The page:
One of my dearest friends in Paris is a beautiful and classy Russian girl, and I’ve often heard her evoking the intellectual and artistic relationship shared between Russia and France.
And by doing just a bit of research, it’s not hard to find out that these countries have been culturally intertwined for centuries. Despite some invasions and a couple of tense episodes, both countries have developed a great respect for each other.
Just to give you a hint of history: Catherine the Great, one of the biggest Empress of Russia, had such an admiration for French culture that she made french the official language of her court. Up until the Revolution, french was the official language of the Russian aristocrats and intellectuals. Moreover, word has it that even after the Revolution, Trotsky would read some french poetry in front of his colleagues to show his intellectual superiority.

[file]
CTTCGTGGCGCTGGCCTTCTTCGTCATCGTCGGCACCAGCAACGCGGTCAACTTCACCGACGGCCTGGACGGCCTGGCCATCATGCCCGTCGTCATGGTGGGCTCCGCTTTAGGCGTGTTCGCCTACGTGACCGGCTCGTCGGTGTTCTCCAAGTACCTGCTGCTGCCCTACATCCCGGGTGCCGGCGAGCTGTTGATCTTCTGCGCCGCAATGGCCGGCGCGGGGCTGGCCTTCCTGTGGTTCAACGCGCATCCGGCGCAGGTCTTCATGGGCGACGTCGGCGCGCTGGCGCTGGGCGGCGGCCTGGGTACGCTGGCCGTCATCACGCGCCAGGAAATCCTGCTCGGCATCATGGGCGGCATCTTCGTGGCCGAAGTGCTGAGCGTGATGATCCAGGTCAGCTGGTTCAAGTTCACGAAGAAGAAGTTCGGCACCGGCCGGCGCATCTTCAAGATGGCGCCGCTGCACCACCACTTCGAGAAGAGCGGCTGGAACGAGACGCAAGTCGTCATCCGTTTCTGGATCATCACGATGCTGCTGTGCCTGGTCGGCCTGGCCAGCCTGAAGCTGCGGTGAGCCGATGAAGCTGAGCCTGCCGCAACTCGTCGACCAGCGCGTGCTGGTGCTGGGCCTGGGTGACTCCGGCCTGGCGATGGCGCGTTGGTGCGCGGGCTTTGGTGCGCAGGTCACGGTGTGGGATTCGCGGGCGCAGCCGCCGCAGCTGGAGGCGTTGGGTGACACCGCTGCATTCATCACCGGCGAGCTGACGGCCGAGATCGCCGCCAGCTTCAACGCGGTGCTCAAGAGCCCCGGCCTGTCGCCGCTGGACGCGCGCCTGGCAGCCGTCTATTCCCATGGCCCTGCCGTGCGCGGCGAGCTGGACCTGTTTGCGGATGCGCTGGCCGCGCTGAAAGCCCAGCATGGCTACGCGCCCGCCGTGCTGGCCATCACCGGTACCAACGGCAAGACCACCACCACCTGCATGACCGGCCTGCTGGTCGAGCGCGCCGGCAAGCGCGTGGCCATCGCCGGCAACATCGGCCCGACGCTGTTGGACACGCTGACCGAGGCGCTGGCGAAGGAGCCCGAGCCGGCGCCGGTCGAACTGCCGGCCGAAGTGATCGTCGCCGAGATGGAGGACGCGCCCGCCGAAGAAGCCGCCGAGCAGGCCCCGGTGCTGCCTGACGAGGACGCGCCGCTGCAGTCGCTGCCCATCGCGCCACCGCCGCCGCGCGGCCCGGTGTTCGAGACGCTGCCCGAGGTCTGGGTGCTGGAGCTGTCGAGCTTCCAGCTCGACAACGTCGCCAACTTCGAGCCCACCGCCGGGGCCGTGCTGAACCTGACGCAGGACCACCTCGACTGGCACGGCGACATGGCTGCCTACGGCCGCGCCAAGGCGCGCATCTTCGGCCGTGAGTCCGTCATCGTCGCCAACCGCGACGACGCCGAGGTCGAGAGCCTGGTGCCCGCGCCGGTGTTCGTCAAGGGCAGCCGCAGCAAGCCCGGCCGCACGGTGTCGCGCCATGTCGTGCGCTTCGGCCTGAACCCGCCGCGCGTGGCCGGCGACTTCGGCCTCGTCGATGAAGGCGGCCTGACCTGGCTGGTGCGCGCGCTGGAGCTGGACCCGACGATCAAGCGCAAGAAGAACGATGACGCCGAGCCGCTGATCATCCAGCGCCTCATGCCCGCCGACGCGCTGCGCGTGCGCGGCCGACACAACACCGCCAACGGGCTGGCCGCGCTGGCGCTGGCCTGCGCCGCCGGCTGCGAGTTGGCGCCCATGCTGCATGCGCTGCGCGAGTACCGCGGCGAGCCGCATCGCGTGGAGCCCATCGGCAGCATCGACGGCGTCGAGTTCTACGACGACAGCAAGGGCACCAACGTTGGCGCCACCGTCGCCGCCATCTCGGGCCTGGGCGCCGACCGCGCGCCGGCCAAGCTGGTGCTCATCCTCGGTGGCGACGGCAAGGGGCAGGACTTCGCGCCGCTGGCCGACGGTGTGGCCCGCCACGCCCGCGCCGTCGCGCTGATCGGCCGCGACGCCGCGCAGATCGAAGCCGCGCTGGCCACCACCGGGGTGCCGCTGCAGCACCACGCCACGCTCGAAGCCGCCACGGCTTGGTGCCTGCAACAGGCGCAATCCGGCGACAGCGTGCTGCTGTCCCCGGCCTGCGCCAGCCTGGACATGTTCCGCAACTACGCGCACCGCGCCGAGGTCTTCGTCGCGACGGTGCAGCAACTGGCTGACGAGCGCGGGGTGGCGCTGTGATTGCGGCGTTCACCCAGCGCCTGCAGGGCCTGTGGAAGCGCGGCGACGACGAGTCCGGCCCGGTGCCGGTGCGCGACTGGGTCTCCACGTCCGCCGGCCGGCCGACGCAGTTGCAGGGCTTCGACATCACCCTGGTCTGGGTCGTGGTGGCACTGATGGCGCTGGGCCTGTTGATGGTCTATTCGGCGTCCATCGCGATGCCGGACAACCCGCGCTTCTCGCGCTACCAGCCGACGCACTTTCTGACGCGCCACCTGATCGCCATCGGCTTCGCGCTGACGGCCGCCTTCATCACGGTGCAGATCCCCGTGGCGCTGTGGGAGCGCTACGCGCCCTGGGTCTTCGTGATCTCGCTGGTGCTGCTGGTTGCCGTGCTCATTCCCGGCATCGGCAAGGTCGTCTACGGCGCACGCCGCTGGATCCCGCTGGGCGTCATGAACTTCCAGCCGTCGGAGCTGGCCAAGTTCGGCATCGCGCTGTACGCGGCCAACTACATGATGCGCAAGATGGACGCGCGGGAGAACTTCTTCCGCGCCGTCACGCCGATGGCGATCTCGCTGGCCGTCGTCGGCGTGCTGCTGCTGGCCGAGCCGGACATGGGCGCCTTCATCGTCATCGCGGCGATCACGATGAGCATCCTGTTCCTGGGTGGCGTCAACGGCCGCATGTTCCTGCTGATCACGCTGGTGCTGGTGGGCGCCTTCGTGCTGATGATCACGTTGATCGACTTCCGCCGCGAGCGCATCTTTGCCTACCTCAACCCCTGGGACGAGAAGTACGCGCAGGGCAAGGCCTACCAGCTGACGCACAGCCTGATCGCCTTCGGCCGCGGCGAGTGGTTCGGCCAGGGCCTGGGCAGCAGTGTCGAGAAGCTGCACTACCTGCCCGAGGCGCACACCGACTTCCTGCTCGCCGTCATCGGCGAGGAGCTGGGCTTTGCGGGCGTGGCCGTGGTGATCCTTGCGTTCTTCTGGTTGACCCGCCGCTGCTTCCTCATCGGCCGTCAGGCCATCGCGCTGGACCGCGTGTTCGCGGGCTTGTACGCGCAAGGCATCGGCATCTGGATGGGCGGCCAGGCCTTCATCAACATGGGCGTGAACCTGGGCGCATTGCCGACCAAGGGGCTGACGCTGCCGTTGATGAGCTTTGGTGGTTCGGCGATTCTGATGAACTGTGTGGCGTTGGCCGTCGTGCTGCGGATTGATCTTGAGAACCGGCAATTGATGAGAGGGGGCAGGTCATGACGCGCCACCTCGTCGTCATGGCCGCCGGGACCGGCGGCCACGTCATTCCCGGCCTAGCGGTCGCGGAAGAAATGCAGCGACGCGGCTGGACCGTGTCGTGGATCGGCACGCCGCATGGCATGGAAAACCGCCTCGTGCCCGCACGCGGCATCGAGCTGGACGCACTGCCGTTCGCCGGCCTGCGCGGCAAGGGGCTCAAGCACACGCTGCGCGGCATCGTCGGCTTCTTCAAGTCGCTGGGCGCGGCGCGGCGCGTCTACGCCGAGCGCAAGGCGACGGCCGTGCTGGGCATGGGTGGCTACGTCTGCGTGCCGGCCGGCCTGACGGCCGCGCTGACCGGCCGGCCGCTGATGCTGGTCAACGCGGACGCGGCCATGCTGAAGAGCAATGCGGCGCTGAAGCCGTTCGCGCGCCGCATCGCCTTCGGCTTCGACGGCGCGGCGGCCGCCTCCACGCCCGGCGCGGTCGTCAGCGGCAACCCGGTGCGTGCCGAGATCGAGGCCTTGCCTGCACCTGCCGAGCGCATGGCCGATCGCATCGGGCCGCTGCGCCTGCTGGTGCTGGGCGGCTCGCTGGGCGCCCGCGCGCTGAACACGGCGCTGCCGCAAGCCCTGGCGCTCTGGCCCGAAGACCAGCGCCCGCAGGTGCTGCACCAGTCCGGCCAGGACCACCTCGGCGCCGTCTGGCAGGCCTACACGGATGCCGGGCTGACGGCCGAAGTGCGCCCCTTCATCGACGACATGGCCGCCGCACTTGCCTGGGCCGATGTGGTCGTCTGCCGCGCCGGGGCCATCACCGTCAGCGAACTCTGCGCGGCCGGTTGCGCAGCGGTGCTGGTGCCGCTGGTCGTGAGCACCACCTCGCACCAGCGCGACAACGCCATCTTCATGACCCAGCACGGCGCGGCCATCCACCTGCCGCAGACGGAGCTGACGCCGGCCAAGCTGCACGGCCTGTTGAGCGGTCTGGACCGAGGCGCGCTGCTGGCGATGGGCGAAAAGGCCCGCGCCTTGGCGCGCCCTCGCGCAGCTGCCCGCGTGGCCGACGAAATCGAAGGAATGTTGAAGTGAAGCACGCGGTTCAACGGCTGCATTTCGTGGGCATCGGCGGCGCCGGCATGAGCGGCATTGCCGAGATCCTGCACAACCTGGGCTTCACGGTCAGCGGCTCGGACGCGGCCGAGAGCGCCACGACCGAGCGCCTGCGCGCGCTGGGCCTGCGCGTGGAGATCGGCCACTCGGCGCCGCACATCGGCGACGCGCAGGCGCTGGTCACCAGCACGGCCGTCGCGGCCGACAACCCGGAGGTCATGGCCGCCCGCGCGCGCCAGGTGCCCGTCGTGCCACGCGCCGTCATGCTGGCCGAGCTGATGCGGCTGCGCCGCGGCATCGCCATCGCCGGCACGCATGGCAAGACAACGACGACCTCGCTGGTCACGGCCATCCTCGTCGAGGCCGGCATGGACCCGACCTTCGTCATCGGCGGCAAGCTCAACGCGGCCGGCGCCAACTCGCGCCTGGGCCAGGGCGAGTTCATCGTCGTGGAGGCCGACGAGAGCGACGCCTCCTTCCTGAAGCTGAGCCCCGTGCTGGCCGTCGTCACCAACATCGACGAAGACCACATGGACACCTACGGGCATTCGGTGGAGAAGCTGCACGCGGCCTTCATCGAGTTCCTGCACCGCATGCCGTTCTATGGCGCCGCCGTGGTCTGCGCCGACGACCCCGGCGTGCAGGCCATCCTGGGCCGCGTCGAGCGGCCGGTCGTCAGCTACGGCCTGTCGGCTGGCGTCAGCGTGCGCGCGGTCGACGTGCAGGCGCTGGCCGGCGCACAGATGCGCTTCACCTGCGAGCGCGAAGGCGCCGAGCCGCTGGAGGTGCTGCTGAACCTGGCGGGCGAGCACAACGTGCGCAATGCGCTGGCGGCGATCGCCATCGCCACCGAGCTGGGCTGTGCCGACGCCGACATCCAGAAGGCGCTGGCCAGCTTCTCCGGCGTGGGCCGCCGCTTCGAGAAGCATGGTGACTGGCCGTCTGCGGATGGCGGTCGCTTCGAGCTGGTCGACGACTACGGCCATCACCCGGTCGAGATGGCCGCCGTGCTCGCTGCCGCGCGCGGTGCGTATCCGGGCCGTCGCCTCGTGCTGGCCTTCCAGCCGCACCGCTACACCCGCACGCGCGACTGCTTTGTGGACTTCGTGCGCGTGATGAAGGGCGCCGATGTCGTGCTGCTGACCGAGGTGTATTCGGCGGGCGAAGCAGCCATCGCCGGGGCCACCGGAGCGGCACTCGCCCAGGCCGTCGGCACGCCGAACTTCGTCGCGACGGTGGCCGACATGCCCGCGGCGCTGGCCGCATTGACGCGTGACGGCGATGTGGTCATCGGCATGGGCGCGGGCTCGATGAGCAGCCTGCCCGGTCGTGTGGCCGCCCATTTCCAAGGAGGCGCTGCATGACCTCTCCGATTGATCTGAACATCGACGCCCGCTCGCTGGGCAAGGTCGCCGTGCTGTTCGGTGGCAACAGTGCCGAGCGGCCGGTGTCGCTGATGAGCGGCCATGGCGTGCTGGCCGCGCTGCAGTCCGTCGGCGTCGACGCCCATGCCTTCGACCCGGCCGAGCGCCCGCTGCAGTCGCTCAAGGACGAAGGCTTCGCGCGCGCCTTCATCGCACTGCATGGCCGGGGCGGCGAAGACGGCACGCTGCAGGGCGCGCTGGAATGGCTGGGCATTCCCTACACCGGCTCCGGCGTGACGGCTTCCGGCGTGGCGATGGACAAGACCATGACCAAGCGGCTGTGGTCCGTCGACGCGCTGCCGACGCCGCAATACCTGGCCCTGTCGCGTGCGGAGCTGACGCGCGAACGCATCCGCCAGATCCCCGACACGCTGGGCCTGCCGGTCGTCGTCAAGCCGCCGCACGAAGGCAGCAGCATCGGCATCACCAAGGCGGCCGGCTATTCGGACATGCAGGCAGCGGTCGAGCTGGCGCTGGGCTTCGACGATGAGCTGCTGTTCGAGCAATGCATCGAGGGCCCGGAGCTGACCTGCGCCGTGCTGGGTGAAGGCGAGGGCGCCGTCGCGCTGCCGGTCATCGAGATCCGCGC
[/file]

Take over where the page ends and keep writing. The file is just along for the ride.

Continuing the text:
A more relatable fact on this topic is the origin of the bistrots in Paris. Of course, you are familiar with this typical french restaurants around the capital, but did you know that the term bistrot came originally from the Russian “bystro”, which means “quick”. Apparently, following the Battle of Paris in 1814, Parisian restaurants were full of hungry Russian soldiers demanding food. Their energetic demands created not only an early form of fast food but also an icon of French culture.
If you are looking for a Russian-style place in the City of Lights, I strongly recommend to grab lunch on a week-end at Café Pouchkine (16 Place de la Madeleine), and don’t hesitate to take a tall glass of Mors, a traditional Russian beverage made of berries, strawberries and blueberries. Take a sip and enjoy their terrace view of Place de la Madeleine.